7 tn Heb “their shade.” The figure compares the shade from the sun with the protection from the enemy. It is also possible that the text is alluding to their deities here.
8 tn The verb נָאַץ (na’ats) means “to condemn, spurn” (BDB 610 s.v.). Coats suggests that in some contexts the word means actual rejection or renunciation (Rebellion in the Wilderness, 146, 7). This would include the idea of distaste.
9 tn The verb “to believe” (root אָמַן, ’aman) has the basic idea of support, dependability for the root. The Hiphil has a declarative sense, namely, to consider something reliable or dependable and to act on it. The people did not trust what the
10 tc The Greek version has “death.”
11 tn The construction is unusual in that we have here a perfect tense with a vav (ו) consecutive with no verb before it to establish the time sequence. The context requires that this be taken as a vav (ו) consecutive. It actually forms the protasis for the next verse, and would best be rendered “when…then they will say.”
12 tn The singular participle is to be taken here as a collective, representing all the inhabitants of the land.
14 tn The verb is the Hiphil perfect of מוּת (mut), וְהֵמַתָּה (vÿhemattah). The vav (ו) consecutive makes this also a future time sequence verb, but again in a conditional clause.
15 tn Heb “as one man.”
16 tc The form in the text is אֲדֹנָי (’adonay), the word that is usually used in place of the tetragrammaton. It is the plural form with the pronominal suffix, and so must refer to God.
17 tn The expression is רַב־חֶסֶד (rav khesed) means “much of loyal love,” or “faithful love.” Some have it “totally faithful,” but that omits the aspect of his love.
18 tn Or “rebellion.”
19 tn The infinitive absolute emphasizes the verbal activity of the imperfect tense, which here serves as a habitual imperfect. Negated it states what God does not do; and the infinitive makes that certain.
20 sn The Decalogue adds “to those who hate me.” The point of the line is that the effects of sin, if not the sinful traits themselves, are passed on to the next generation.
22 tn The construct unit is “the greatness of your loyal love.” This is the genitive of specification, the first word being the modifier.
23 tn Heb “forgiven according to your word.” The direct object, “them,” is implied.
25 tn The verb נָסָה (nasah) means “to test, to tempt, to prove.” It can be used to indicate things are tried or proven, or for testing in a good sense, or tempting in the bad sense, i.e., putting God to the test. In all uses there is uncertainty or doubt about the outcome. Some uses of the verb are positive: If God tests Abraham in Genesis 22:1, it is because there is uncertainty whether he fears the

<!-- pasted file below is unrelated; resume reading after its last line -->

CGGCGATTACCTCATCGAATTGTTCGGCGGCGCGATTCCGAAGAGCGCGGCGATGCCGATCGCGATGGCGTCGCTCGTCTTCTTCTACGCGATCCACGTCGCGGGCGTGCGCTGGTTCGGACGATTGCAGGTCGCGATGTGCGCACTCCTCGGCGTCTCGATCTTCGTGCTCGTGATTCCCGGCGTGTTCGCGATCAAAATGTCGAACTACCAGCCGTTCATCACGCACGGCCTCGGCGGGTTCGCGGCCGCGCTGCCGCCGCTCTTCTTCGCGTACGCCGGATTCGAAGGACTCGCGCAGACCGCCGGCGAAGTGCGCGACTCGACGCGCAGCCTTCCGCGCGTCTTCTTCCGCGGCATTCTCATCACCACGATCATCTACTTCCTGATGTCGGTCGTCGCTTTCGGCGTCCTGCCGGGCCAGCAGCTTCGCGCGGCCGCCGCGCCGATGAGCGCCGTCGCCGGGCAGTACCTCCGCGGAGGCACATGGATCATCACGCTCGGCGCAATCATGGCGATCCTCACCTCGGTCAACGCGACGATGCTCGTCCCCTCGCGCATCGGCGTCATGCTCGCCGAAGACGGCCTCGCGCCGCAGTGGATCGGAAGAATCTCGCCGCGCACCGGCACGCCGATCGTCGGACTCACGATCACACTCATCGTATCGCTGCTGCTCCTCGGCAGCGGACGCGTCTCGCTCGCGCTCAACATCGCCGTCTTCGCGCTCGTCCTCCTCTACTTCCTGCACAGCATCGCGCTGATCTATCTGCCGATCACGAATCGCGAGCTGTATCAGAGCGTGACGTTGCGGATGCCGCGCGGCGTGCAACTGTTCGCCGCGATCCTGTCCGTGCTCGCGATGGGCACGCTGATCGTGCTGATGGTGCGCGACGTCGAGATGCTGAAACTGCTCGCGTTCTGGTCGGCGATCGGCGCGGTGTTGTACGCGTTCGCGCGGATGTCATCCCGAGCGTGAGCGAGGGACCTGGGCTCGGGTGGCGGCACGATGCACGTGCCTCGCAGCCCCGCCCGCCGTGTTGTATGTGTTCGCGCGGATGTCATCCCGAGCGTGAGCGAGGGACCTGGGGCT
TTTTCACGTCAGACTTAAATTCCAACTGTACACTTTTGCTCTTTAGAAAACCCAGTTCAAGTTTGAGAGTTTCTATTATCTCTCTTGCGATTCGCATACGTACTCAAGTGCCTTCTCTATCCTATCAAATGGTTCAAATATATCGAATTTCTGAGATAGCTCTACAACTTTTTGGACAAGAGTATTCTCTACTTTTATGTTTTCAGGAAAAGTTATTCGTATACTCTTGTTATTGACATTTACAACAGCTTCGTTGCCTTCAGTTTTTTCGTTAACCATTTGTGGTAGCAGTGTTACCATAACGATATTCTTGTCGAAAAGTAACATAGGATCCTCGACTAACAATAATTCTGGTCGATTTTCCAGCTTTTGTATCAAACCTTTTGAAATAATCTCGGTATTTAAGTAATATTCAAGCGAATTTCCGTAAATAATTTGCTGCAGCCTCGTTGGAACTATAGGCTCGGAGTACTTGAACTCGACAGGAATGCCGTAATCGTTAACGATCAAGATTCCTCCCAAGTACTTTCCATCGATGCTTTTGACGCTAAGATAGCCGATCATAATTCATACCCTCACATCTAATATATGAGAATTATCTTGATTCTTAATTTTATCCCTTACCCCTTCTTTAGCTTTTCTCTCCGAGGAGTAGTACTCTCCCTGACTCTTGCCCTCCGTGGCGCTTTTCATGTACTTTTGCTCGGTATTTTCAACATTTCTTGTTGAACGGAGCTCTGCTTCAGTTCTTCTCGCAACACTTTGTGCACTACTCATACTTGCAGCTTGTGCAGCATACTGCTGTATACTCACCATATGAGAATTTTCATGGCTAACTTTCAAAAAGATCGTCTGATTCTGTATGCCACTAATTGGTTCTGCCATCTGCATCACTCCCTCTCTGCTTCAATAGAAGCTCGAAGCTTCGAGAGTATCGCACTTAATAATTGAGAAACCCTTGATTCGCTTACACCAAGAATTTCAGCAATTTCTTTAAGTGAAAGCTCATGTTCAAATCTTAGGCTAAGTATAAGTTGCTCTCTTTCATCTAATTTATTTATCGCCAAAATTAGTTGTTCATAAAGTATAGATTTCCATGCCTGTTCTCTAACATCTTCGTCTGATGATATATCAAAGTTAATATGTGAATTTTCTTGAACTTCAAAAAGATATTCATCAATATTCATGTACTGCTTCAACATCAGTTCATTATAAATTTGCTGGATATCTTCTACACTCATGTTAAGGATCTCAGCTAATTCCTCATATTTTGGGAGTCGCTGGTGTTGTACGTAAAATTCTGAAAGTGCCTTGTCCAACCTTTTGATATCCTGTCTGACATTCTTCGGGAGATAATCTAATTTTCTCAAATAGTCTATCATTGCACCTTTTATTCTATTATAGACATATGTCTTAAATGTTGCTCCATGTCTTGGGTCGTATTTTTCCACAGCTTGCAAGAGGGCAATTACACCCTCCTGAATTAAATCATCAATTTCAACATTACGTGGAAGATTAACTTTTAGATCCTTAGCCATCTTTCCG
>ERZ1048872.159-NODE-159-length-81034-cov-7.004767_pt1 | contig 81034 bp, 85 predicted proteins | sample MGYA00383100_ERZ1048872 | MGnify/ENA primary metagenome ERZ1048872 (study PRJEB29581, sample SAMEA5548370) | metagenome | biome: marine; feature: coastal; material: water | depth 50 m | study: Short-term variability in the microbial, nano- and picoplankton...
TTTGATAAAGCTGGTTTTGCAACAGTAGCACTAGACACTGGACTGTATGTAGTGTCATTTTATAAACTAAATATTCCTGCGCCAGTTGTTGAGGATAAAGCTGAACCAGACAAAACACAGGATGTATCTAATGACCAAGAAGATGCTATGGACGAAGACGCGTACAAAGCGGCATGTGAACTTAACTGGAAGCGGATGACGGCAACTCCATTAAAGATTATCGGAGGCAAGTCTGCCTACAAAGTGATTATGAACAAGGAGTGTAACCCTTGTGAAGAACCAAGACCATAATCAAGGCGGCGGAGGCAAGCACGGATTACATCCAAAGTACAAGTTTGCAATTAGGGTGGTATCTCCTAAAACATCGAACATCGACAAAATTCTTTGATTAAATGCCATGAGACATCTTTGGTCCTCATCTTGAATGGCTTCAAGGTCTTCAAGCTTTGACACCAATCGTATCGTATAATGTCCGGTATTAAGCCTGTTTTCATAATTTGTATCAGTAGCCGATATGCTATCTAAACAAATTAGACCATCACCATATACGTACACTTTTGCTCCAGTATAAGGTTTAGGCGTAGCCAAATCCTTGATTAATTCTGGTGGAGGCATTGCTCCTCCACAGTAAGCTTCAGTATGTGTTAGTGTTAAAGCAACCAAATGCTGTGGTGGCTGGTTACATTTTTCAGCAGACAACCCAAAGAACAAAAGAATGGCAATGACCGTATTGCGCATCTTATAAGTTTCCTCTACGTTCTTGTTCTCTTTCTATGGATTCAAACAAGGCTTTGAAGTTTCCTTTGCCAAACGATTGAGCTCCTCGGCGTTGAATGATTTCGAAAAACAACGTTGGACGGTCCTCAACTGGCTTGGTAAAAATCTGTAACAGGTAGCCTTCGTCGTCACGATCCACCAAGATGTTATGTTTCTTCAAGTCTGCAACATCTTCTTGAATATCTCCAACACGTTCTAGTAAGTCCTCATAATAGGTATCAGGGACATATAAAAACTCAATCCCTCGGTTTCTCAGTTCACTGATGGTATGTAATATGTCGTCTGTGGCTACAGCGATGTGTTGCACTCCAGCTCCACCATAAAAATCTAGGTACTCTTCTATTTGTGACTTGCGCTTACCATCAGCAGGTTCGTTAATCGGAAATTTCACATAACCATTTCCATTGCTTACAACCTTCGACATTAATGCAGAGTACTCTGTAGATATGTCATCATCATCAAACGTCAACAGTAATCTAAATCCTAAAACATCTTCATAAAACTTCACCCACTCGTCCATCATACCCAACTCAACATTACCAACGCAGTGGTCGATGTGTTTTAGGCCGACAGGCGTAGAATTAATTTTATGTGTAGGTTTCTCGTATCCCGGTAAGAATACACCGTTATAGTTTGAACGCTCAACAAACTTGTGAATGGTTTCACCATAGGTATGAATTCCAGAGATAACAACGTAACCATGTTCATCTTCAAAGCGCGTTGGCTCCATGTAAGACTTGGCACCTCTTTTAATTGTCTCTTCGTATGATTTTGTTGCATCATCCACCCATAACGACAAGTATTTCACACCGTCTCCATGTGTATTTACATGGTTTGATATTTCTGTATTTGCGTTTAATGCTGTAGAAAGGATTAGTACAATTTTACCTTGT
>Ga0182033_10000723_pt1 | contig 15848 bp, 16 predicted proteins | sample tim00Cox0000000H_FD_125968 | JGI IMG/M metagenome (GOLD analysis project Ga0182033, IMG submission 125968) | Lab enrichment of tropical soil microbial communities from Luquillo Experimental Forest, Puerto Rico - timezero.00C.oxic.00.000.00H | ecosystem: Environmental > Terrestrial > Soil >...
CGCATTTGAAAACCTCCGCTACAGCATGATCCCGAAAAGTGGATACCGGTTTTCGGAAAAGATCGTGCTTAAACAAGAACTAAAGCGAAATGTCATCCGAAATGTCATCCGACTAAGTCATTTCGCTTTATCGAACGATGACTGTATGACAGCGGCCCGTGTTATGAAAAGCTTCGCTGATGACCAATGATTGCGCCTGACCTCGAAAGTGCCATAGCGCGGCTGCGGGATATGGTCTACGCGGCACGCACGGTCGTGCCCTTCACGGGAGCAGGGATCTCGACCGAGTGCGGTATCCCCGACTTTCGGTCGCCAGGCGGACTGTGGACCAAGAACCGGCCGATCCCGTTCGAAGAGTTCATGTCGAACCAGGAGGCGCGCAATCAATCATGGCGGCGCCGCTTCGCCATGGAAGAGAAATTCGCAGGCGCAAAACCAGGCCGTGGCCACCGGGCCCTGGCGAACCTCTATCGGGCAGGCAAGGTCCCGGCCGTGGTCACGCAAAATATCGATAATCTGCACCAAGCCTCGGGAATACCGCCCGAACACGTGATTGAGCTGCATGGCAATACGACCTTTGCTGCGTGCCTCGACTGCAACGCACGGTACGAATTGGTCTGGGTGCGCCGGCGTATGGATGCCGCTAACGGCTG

26 tn “Ten” is here a round figure, emphasizing the complete testing. But see F. V. Winnett, The Mosaic Tradition, 121-54.
27 tn Heb “listened to my voice.”
28 tn The word אִם (’im) indicates a negative oath formula: “if” means “they will not.” It is elliptical. In a human oath one would be saying: “The
29 tn Heb “seed.”
30 sn The judgment on Israel is that they turn back to the desert and not attack the tribes in the land. So a parenthetical clause is inserted to state who was living there. They would surely block the entrance to the land from the south – unless God removed them. And he is not going to do that for Israel.
31 tn The preterite here is subordinated to the next preterite to form a temporal clause.
33 tn The verb וַיַּשְׁכִּמוּ (vayyashkimu) is often found in a verbal hendiadys construction: “They rose early…and they went up” means “they went up early.”
34 tn The Hebrew text says literally “the top of the hill,” but judging from the location and the terrain it probably means the heights of the hill country.
35 tn The verb is simply “said,” but it means the place that the
36 sn Their sin was unbelief. They could have gone and conquered the area if they had trusted the
37 tn The line literally has, “Why is this [that] you are transgressing….” The demonstrative pronoun is enclitic; it brings the force of “why in the world are you doing this now?”
38 tn Heb “mouth.”
39 tn This verb could also be subordinated to the preceding: “that you be not smitten.”
40 tn N. H. Snaith compares Arabic ’afala (“to swell”) and gafala (“reckless, headstrong”; Leviticus and Numbers [NCB], 248). The wordעֹפֶל (’ofel) means a “rounded hill” or a “tumor.” The idea behind the verb may be that of “swelling,” and so “act presumptuously.”
41 tn The disjunctive vav (ו) here introduces a circumstantial clause; the most appropriate one here would be the concessive “although.”
42 tn Heb “came down.”
43 tn The verb used here means “crush by beating,” or “pounded” them. The Greek text used “cut them in pieces.”
44 tn The name “Hormah” means “destruction”; it is from the word that means “ban, devote” for either destruction or temple use.